Children with autism social engagement in interaction with Nao, an imitative robot: A series of single case experiments

Interaction Studies 13 (3):315-347 (2012)
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Abstract

This paper presents a series of 4 single subject experiments aimed to investigate whether children with autism show more social engagement when interacting with the Nao robot, compared to a human partner in a motor imitation task. The Nao robot imitates gross arm movements of the child in real-time. Different behavioral criteria (i.e. eye gaze, gaze shifting, free initiations and prompted initiations of arm movements, and smile/laughter) were analyzed based on the video data of the interaction. The results are mixed and suggest a high variability in reactions to the Nao robot. The results are as follows: For Child2 and Child3, the results indicate no effect of the Nao robot in any of the target variables. Child1 and Child4 showed more eye gaze and smile/laughter in the interaction with the Nao robot compared to the human partner and Child1 showed a higher frequency of motor initiations in the interaction with the Nao robot compared to the baselines, but not with respect to the human-interaction. The robot proved to be a better facilitator of shared attention only for Child1. Keywords: human-robot interaction; assistive robotics; autism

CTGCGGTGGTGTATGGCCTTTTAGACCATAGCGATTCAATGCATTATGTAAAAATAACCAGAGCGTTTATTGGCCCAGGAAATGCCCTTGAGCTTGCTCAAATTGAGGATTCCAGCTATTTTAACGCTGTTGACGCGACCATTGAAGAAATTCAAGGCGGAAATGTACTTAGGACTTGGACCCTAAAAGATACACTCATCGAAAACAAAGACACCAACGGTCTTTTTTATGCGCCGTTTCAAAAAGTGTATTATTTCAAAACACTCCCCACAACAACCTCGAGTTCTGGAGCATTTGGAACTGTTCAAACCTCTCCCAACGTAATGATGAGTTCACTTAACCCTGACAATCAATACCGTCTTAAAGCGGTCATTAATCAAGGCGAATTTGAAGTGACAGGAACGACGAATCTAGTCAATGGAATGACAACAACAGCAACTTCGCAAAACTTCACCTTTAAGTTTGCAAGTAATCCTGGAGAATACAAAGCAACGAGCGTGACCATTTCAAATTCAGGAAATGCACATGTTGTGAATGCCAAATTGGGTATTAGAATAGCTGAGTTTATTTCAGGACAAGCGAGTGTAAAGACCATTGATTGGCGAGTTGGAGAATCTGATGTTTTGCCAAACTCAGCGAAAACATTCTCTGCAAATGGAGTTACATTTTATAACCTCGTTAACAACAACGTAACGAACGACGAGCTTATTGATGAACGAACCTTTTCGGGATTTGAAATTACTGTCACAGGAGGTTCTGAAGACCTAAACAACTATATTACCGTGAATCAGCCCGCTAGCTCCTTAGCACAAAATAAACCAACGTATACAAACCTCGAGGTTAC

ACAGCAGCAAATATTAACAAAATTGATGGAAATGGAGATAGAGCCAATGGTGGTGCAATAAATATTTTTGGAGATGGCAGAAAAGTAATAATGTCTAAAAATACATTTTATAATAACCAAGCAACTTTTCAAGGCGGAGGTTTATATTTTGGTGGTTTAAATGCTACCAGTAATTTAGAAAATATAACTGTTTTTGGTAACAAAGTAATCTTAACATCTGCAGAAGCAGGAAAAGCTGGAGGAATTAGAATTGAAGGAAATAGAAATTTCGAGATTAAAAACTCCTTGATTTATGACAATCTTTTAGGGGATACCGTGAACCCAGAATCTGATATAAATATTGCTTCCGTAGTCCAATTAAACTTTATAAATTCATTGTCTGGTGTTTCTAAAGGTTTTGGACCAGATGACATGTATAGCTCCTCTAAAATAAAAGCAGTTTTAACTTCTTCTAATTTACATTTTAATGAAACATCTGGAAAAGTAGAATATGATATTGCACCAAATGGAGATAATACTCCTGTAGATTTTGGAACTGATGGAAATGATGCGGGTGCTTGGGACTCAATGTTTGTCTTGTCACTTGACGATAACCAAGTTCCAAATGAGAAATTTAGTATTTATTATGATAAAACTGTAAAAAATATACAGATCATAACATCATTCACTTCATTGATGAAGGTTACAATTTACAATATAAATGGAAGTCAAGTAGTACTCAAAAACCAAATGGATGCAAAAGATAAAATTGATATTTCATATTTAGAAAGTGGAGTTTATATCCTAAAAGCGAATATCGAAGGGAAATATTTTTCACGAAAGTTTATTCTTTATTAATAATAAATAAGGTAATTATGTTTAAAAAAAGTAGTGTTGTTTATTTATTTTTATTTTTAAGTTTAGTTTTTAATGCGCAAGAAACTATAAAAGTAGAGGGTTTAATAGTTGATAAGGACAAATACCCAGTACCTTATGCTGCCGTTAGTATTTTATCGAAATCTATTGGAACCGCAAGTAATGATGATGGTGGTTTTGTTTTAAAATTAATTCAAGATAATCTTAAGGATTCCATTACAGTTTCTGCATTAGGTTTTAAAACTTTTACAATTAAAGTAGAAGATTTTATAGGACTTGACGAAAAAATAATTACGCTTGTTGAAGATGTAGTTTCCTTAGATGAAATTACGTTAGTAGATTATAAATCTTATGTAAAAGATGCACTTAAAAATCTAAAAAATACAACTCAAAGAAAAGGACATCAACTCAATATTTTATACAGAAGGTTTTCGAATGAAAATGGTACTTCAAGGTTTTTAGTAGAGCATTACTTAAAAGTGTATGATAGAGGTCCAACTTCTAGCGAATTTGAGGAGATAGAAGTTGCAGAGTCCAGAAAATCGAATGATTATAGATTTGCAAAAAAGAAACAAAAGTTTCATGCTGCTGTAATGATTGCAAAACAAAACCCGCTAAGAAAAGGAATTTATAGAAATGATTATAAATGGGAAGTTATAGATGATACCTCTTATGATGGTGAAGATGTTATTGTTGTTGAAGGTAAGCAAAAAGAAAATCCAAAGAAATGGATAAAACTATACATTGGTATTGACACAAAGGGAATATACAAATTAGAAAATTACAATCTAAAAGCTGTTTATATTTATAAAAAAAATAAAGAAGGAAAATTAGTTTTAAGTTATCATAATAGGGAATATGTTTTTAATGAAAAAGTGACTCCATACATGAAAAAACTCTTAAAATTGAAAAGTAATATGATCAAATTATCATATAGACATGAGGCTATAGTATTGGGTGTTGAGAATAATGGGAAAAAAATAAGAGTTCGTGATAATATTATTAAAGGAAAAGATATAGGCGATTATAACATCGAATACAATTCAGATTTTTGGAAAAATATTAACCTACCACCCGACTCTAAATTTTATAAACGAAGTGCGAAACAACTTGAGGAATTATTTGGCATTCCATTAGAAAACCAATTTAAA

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References found in this work

Does appearance matter in the interaction of children with autism with a humanoid robot?Ben Robins, Kerstin Dautenhahn & Janek Dubowski - 2006 - Interaction Studies. Social Behaviour and Communication in Biological and Artificial Systemsinteraction Studies / Social Behaviour and Communication in Biological and Artificial Systemsinteraction Studies 7 (3):479-512.
Imitation in Infancy.Jacqueline Nadel & George Butterworth (eds.) - 2011 - Cambridge University Press.
Using the social robot probo as a social story telling agent for children with ASD.Bram Vanderborght, Ramona Simut, Jelle Saldien, Cristina Pop, Alina S. Rusu, Sebastian Pintea, Dirk Lefeber & Daniel O. David - 2012 - Interaction Studiesinteraction Studies Social Behaviour and Communication in Biological and Artificial Systems 13 (3):348-372.

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